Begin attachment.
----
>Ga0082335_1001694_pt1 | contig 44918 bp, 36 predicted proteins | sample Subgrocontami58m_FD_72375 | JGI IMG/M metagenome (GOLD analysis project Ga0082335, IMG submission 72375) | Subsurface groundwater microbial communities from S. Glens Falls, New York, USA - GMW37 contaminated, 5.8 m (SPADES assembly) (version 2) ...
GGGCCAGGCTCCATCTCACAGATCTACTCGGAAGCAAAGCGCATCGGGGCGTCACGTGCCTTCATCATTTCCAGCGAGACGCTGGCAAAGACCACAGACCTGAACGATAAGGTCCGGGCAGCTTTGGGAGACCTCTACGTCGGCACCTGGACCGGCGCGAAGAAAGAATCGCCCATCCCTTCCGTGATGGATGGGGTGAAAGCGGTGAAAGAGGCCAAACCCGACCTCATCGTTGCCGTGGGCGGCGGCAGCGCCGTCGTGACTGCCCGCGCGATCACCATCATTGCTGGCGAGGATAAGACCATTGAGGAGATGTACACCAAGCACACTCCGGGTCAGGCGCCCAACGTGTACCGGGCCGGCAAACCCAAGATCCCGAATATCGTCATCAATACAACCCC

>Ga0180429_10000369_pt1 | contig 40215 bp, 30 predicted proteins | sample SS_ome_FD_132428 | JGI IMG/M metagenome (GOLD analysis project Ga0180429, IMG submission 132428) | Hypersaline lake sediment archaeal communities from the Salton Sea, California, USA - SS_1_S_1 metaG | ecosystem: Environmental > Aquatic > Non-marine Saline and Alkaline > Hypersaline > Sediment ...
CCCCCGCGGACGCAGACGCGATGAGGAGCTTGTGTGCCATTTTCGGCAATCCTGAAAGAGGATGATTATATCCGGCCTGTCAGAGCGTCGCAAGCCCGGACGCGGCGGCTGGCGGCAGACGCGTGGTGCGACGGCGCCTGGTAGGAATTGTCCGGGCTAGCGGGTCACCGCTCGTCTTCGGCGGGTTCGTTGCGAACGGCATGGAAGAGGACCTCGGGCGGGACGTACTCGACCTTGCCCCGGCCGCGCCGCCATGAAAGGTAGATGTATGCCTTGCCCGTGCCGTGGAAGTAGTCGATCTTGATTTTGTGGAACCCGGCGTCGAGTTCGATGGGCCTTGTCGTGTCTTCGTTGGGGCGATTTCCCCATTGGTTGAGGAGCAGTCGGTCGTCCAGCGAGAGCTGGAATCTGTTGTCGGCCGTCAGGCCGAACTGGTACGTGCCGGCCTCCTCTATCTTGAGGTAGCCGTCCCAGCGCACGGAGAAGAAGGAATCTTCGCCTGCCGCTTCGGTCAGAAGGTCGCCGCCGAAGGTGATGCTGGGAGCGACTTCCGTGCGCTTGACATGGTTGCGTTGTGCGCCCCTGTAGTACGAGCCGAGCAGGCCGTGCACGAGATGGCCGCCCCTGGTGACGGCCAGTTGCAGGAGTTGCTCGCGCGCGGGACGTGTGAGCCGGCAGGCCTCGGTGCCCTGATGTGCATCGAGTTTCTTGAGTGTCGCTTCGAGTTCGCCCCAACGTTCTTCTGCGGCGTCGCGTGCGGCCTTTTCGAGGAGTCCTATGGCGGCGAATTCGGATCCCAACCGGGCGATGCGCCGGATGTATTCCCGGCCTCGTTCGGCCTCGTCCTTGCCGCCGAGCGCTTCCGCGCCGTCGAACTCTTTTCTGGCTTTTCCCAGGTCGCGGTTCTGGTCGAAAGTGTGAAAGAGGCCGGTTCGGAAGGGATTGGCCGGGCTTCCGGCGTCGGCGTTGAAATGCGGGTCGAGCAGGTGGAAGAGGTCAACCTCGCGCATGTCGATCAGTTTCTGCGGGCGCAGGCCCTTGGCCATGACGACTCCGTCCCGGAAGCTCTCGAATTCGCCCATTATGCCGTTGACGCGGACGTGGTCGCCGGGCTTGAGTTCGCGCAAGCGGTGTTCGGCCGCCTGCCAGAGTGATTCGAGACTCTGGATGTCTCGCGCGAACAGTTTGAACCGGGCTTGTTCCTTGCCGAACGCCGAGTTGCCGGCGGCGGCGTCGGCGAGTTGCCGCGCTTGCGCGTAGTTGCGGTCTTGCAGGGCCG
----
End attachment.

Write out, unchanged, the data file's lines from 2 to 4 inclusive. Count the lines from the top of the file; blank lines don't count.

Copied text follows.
GGGCCAGGCTCCATCTCACAGATCTACTCGGAAGCAAAGCGCATCGGGGCGTCACGTGCCTTCATCATTTCCAGCGAGACGCTGGCAAAGACCACAGACCTGAACGATAAGGTCCGGGCAGCTTTGGGAGACCTCTACGTCGGCACCTGGACCGGCGCGAAGAAAGAATCGCCCATCCCTTCCGTGATGGATGGGGTGAAAGCGGTGAAAGAGGCCAAACCCGACCTCATCGTTGCCGTGGGCGGCGGCAGCGCCGTCGTGACTGCCCGCGCGATCACCATCATTGCTGGCGAGGATAAGACCATTGAGGAGATGTACACCAAGCACACTCCGGGTCAGGCGCCCAACGTGTACCGGGCCGGCAAACCCAAGATCCCGAATATCGTCATCAATACAACCCC

>Ga0180429_10000369_pt1 | contig 40215 bp, 30 predicted proteins | sample SS_ome_FD_132428 | JGI IMG/M metagenome (GOLD analysis project Ga0180429, IMG submission 132428) | Hypersaline lake sediment archaeal communities from the Salton Sea, California, USA - SS_1_S_1 metaG | ecosystem: Environmental > Aquatic > Non-marine Saline and Alkaline > Hypersaline > Sediment ...
CCCCCGCGGACGCAGACGCGATGAGGAGCTTGTGTGCCATTTTCGGCAATCCTGAAAGAGGATGATTATATCCGGCCTGTCAGAGCGTCGCAAGCCCGGACGCGGCGGCTGGCGGCAGACGCGTGGTGCGACGGCGCCTGGTAGGAATTGTCCGGGCTAGCGGGTCACCGCTCGTCTTCGGCGGGTTCGTTGCGAACGGCATGGAAGAGGACCTCGGGCGGGACGTACTCGACCTTGCCCCGGCCGCGCCGCCATGAAAGGTAGATGTATGCCTTGCCCGTGCCGTGGAAGTAGTCGATCTTGATTTTGTGGAACCCGGCGTCGAGTTCGATGGGCCTTGTCGTGTCTTCGTTGGGGCGATTTCCCCATTGGTTGAGGAGCAGTCGGTCGTCCAGCGAGAGCTGGAATCTGTTGTCGGCCGTCAGGCCGAACTGGTACGTGCCGGCCTCCTCTATCTTGAGGTAGCCGTCCCAGCGCACGGAGAAGAAGGAATCTTCGCCTGCCGCTTCGGTCAGAAGGTCGCCGCCGAAGGTGATGCTGGGAGCGACTTCCGTGCGCTTGACATGGTTGCGTTGTGCGCCCCTGTAGTACGAGCCGAGCAGGCCGTGCACGAGATGGCCGCCCCTGGTGACGGCCAGTTGCAGGAGTTGCTCGCGCGCGGGACGTGTGAGCCGGCAGGCCTCGGTGCCCTGATGTGCATCGAGTTTCTTGAGTGTCGCTTCGAGTTCGCCCCAACGTTCTTCTGCGGCGTCGCGTGCGGCCTTTTCGAGGAGTCCTATGGCGGCGAATTCGGATCCCAACCGGGCGATGCGCCGGATGTATTCCCGGCCTCGTTCGGCCTCGTCCTTGCCGCCGAGCGCTTCCGCGCCGTCGAACTCTTTTCTGGCTTTTCCCAGGTCGCGGTTCTGGTCGAAAGTGTGAAAGAGGCCGGTTCGGAAGGGATTGGCCGGGCTTCCGGCGTCGGCGTTGAAATGCGGGTCGAGCAGGTGGAAGAGGTCAACCTCGCGCATGTCGATCAGTTTCTGCGGGCGCAGGCCCTTGGCCATGACGACTCCGTCCCGGAAGCTCTCGAATTCGCCCATTATGCCGTTGACGCGGACGTGGTCGCCGGGCTTGAGTTCGCGCAAGCGGTGTTCGGCCGCCTGCCAGAGTGATTCGAGACTCTGGATGTCTCGCGCGAACAGTTTGAACCGGGCTTGTTCCTTGCCGAACGCCGAGTTGCCGGCGGCGGCGTCGGCGAGTTGCCGCGCTTGCGCGTAGTTGCGGTCTTGCAGGGCCG